Shane Cohen-Mungan in front of a sunset.

CCPA Summer Series 2022: William Way LGBT Community Center

By Shane Cohen-Mungan ’24

Funding Source: CCPA’s Liberal Arts in the Workplace Grant

My name is Shane Cohen-Mungan (they/them), and I’m a rising junior majoring in English. This summer I worked in my hometown, Philadelphia, as an intern for the John J. Wilcox Jr. Archives at the William Way LGBT Community Center. The Archives is a collection of personal papers, organizational records, publications, audiovisual material, and ephemera documenting the history of Philadelphia’s LGBTQ community. In addition to collecting and providing access, the institution also works to describe and interpret the materials. My job was to conduct research on LGBTQ+ activism in Philadelphia and create guides for future researchers based on my findings.

I was inspired to intern at William Way by my experience in HIST299: “Archive Theory and Practice,” taught by Professor Andrew Friedman. Each student in the course chose a collection from one of Philadelphia’s many archives to research for the semester. As we worked with our collection, we read and discussed a different theoretical approach to archives each week. The course prepared me to conduct archival work with a critical approach. During our week on queer archives, I decided to reach out to the William Way Center about an internship.

I contacted the Archives about an internship then met with director John Anderies to plan a project that would benefit the Center and incorporate left-wing history. We decided my job would be to research independent publications from 1960s and 70s Philadelphia, focusing on their coverage of and connections to LGBTQ+ community, culture, and politics.

I started my internship by reading secondary literature on the “underground press” and Philadelphia’s LGBTQ+ community. I familiarized myself with the history and identified publication titles to track down. Looking at the holdings of the Kislak Center (University of Pennsylvania) and the Special Collections Research Center (Temple University), I discovered that the biggest publications of the Philadelphia underground were Distant Drummer (1967-1979), Philadelphia Free Press (1968-1974), and Plain Dealer (1970). I went to the archives every day to research the newspapers, looking for LGBTQ+ content.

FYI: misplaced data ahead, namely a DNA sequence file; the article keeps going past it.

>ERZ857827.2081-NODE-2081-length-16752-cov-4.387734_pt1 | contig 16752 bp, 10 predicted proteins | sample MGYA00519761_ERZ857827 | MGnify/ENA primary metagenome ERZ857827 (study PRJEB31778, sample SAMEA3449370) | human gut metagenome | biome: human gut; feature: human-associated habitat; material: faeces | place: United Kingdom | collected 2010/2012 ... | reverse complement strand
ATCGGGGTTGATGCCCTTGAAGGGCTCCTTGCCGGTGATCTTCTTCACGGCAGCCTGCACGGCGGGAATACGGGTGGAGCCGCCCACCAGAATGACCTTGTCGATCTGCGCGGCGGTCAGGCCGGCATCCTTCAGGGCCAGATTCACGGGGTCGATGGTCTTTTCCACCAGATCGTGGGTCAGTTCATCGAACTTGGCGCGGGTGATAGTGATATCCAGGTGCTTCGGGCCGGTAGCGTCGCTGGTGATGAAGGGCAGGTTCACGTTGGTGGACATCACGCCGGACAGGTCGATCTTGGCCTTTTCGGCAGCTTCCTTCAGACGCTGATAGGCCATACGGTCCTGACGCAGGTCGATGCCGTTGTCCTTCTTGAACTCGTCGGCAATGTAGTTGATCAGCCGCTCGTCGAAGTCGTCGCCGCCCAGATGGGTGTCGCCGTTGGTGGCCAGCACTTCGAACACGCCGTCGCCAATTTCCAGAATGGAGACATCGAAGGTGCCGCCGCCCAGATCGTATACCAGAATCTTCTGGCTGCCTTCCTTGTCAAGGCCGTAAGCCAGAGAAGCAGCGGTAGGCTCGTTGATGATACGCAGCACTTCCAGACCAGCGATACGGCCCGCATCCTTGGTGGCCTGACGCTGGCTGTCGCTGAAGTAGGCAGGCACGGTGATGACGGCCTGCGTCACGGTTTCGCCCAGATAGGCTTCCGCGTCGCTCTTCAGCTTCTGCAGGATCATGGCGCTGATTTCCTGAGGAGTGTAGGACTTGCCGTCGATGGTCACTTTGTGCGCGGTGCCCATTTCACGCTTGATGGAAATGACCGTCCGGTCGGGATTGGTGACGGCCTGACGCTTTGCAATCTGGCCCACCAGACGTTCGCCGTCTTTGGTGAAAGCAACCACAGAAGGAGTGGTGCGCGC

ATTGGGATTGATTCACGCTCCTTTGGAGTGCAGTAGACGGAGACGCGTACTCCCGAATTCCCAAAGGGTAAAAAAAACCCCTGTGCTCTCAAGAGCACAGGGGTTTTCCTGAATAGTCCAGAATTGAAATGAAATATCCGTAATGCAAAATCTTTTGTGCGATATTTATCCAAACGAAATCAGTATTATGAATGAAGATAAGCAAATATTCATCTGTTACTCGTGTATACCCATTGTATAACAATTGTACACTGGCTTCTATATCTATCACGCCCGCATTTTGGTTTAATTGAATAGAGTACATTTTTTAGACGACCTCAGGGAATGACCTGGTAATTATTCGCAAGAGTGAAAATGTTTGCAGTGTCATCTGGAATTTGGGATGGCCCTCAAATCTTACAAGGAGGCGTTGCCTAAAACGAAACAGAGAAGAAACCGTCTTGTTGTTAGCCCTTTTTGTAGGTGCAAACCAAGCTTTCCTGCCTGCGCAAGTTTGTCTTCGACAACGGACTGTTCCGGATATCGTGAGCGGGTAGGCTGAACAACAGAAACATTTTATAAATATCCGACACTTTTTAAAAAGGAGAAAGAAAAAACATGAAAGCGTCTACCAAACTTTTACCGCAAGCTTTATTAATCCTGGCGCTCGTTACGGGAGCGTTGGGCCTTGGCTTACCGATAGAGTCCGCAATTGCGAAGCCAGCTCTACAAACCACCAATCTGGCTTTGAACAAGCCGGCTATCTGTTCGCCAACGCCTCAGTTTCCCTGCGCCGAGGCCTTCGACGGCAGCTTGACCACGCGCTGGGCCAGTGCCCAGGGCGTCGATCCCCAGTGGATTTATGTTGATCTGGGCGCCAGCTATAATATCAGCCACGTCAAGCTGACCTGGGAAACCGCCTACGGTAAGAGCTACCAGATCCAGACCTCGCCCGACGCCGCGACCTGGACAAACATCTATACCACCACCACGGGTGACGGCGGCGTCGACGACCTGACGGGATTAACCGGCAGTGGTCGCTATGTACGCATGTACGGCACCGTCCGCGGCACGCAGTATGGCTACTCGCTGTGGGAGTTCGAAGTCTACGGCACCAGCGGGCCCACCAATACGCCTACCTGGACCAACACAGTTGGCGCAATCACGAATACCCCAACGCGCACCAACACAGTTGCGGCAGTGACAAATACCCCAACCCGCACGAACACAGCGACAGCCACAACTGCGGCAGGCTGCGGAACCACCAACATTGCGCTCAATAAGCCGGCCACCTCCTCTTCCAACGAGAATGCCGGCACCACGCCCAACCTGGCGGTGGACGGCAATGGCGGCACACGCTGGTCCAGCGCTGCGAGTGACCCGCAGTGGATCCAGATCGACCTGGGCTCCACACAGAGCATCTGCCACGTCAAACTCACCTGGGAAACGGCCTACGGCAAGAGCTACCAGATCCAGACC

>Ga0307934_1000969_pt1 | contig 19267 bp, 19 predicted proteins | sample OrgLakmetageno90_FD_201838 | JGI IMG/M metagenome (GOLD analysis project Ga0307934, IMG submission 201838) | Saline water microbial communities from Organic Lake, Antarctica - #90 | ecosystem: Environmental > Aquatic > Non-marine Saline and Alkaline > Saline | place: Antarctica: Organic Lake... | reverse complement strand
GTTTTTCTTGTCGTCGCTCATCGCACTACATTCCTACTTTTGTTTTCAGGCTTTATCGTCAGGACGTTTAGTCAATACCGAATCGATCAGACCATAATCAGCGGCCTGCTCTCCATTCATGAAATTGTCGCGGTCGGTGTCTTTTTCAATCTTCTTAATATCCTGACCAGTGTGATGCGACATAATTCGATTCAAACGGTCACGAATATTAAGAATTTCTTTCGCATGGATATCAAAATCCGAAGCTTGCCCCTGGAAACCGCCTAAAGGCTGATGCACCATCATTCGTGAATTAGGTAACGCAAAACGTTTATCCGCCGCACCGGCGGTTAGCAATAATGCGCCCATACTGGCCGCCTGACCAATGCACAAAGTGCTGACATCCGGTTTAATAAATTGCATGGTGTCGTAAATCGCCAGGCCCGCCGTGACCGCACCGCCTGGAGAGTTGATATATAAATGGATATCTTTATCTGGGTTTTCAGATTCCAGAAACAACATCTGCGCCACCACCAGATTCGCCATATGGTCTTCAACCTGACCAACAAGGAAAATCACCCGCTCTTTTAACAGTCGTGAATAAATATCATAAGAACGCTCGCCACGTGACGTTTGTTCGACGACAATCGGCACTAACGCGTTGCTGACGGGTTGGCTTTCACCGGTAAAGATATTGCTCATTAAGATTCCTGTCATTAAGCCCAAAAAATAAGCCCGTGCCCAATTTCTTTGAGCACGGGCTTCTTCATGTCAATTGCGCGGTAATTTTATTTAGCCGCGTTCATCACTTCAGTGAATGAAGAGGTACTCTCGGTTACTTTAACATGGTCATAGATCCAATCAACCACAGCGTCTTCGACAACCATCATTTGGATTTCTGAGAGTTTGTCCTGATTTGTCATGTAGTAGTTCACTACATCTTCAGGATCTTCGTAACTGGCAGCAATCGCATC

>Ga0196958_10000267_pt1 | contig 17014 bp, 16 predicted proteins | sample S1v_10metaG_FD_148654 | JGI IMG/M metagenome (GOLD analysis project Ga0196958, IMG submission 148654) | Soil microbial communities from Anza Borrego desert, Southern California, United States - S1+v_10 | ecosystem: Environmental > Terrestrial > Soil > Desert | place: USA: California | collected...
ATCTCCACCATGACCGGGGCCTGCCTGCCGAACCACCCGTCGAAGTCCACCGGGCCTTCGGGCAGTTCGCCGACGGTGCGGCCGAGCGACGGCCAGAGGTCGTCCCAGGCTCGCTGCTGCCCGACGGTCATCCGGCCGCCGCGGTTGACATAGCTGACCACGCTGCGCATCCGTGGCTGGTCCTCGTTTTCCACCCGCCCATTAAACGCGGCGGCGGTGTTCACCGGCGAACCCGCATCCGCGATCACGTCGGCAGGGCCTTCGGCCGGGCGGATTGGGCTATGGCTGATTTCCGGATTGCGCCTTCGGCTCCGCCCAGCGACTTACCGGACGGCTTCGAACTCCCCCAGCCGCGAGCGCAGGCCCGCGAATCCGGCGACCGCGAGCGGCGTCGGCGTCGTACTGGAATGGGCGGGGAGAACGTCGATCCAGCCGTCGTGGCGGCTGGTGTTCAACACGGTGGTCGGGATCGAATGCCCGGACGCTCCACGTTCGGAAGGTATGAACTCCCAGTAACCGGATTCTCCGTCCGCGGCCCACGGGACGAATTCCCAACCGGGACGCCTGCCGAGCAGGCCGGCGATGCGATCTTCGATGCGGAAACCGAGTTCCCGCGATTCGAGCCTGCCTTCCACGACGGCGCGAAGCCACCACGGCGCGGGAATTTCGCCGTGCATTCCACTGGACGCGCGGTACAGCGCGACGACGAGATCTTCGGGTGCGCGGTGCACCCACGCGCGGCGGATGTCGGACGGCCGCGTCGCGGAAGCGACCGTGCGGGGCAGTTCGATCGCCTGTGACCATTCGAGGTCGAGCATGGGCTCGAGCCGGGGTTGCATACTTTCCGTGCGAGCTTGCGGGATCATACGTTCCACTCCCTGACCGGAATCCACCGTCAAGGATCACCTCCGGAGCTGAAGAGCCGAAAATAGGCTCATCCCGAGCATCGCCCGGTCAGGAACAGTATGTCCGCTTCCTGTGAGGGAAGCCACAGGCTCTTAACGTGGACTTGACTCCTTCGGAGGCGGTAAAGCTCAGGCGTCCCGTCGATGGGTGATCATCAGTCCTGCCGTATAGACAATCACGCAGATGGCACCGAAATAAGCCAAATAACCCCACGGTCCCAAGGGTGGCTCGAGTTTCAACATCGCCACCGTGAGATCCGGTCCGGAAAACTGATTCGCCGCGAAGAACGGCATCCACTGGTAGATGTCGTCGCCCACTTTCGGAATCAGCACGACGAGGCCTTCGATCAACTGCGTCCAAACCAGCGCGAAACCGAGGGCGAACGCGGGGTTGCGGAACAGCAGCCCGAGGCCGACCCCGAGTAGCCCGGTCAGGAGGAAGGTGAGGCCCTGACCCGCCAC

I read through all twenty-four issues of Plain Dealer and created a research guide on the newspaper to help future researchers. The guide consists of a description of the publication, a list of each issue’s date and of each collective member, and a description of each LGBTQ+ article. Then I went through the same process for Philadelphia Free Press and Distant Drummer, both of which ran for much longer than Plain Dealer.

At the end of each week, I met with the John J. Wilcox Jr. Archives Director, John Anderies, to discuss my findings. Talking with a mentor knowledgeable of Philadelphia’s LGBTQ+ history helped me to identify which discoveries were notable, to know which questions to pursue, and to deepen my knowledge. It was empowering to read and write about the ways in which various Philadelphia LGBTQ+ organizations, including Gay Liberation Front, Homophile Action League, and Gay Activist Alliance, envisioned and struggled for queer liberation. I hope to continue to build on my project and to use the research I’ve done so far for future works. I had a blast learning about my native city’s independent publications, organizations’ actions, and people’s visions of liberation. I look forward to more people connecting with the period of LGBTQ+ Philadelphia history when my work appears on William Way’s website. I couldn’t have wished for a better internship experience.

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